Strategies for New Product Development
Developing new products or modifying existing products so they appear new, and offering those products to present or new markets is the definition of product development strategy. There is nothing simple about the process. It needs keen attention to competitors and customer needs now and in the future, the ability to finance prototypes and manufacturing processes, and a creative marketing and communications plan.
There are many subsets of product development strategy:
1) Product Development Diversification Strategy: This market is employed when a company’s existing market is saturated, and revenues and profits are stagnant or falling. There is very less or no opportunity for growth. A product development diversification strategy takes a company outside its existing business & a new product is developed for a new market.
An example of this strategy is a company that has sold insurance products and decided to develop a financial education program aimed at college students. The new product is not revolutionary as other organisations are producing similar products, but it is new to the company producing it.
2) Product Modification Strategy: Product modification strategies are generally aimed at existing markets, although a side benefit may be the capturing of new users for the new product. An example of this strategy is toothpaste. Toothpaste that promotes whitening ability or anti-cavity attributes is made on existing plain toothpaste that only promises clean teeth.
3) Revolutionary Product Development Strategy: Revolutionary products are those for which there was no real prior need. Computers and cell phones are good examples. Before these products appeared in the market, consumers did not know that so they need them. But, the germ of an idea on how to better communicate resulted in products that have drastically changed the world and have even changed the competitive landscape.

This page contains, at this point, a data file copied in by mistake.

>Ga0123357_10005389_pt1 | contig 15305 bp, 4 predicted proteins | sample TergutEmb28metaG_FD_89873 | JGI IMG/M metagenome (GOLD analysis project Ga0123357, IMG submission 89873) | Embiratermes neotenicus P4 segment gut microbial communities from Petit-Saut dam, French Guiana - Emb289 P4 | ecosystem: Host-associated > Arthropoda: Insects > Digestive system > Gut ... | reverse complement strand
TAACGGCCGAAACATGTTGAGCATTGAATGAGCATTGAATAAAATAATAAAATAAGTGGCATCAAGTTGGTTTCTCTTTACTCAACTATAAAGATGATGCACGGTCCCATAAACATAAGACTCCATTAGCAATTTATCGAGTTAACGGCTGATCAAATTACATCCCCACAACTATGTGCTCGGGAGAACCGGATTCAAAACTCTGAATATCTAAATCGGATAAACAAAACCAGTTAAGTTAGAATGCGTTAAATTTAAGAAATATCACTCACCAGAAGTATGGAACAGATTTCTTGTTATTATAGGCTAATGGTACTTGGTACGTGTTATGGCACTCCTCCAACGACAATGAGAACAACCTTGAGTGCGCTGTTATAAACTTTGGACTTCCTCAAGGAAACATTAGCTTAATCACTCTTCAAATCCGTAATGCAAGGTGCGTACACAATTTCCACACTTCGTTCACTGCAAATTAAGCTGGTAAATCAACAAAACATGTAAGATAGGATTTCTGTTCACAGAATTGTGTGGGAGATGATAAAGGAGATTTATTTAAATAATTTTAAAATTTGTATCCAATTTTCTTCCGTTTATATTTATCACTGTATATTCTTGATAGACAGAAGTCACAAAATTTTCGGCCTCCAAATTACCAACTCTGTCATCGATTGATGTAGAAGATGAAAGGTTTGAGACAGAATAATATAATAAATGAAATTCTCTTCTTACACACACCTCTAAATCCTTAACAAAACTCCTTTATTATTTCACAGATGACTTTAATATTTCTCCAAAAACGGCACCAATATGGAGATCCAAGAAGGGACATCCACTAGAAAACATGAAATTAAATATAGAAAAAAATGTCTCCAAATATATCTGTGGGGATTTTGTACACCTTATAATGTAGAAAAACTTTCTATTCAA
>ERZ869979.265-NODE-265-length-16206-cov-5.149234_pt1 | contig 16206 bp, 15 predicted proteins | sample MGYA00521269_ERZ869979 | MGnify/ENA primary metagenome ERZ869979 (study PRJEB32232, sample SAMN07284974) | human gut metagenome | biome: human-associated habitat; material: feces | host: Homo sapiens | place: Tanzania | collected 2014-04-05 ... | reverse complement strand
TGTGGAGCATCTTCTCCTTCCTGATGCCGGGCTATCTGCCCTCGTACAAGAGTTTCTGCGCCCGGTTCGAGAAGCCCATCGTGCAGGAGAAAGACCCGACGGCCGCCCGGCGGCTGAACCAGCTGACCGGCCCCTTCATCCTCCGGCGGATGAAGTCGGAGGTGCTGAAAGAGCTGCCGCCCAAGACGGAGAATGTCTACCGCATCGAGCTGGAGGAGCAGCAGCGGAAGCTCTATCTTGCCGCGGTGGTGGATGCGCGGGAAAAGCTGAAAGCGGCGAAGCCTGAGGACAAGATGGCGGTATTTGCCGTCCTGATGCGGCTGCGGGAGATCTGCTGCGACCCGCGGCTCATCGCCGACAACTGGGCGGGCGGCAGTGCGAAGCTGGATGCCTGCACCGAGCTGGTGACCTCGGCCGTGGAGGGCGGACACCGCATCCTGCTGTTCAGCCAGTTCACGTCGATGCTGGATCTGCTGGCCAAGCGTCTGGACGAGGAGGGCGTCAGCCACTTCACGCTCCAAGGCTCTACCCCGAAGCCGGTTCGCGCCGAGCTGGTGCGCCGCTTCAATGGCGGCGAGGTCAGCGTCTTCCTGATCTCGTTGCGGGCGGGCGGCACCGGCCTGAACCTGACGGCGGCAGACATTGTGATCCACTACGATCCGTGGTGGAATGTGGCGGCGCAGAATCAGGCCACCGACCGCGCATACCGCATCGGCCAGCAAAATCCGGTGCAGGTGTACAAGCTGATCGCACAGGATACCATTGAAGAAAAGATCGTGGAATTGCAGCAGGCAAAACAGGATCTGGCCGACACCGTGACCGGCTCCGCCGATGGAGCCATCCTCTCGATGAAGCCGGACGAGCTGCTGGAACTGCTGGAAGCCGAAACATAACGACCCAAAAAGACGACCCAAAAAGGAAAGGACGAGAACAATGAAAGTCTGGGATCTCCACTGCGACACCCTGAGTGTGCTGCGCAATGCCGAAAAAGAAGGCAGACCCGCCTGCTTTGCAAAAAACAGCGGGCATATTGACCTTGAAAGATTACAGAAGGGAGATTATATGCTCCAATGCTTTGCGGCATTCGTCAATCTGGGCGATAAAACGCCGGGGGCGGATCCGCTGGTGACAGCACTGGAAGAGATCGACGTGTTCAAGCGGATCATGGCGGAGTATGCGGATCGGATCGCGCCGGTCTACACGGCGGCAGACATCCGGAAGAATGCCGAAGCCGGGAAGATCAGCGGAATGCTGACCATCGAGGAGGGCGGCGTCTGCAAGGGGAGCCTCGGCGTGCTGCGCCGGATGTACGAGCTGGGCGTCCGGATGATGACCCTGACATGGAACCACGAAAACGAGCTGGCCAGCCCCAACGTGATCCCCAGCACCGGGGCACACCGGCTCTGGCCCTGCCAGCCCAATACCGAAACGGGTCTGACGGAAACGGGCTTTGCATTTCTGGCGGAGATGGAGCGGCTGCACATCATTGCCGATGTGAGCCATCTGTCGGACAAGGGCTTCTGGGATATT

Failures of New Products
Organizations invest enough time, money, energy and skill to develop a new product. Despite all these efforts, the new products may experience failure in many cases. A failure brings loss to the company in terms of money, time, motivation and image. So it is important to find out the possible reasons for the failure of new products.
Several reasons may cause the failure of new products, some of which are:
1) Over-Estimation of Market Size: If the market of the product is over-estimated, a new product, despite being good in quality, cannot generate the desired level of revenue and may fail.
2) Under-Estimation of Competition: If the marketer fails to anticipate the competitor’s strength and reaction, the new product has to face stiff competition, for which they are not prepared. It may cause the failure of the new products.
3) Poor Market Research: Seeds of failure may lie in their origin. If the market is not studied properly, and the marketer makes wrong predictions about customers’ needs, the product, despite being perfect, may fail to satisfy customers.
4) Lack of Uniqueness: If the new product is incapable of providing meaningful differences in comparison with competitors’ offerings, customers find no reason to accept it.
5) Poor Design: When the new product is designed poorly and is inconvenient to use, the product may fail.
6) Lack of Superiority: A new product is bound to justify its existence by providing something better, in the true sense, than what competitors provide. Only superfluous claims made by marketers cannot create sales of the new offerings.
7) Wrong STP Approach: When the marketer fails to segment the market properly, target the right group and position the new product rightly, it fails to get a toe-hold in the market, and experiences failure.
8) Technical Problem: If the new product suffers from any technical problem, observed by the customer during its use, it fails.
9) Huge Cost of Production: When the actual cost of production exceeds the expected cost of production to a large extent, the company has to set a high price for the product, which may also result in product failure.
10) Wrong Entry Timing: If the management takes a hasty decision to enter the market or gets late in entering the market, the product may fail.
11) Poor Promotion: When the marketer is incapable of utilising its promotional tools properly to make customers aware of the new product and motivated to purchase the product, the product may fail to perform its desired functions.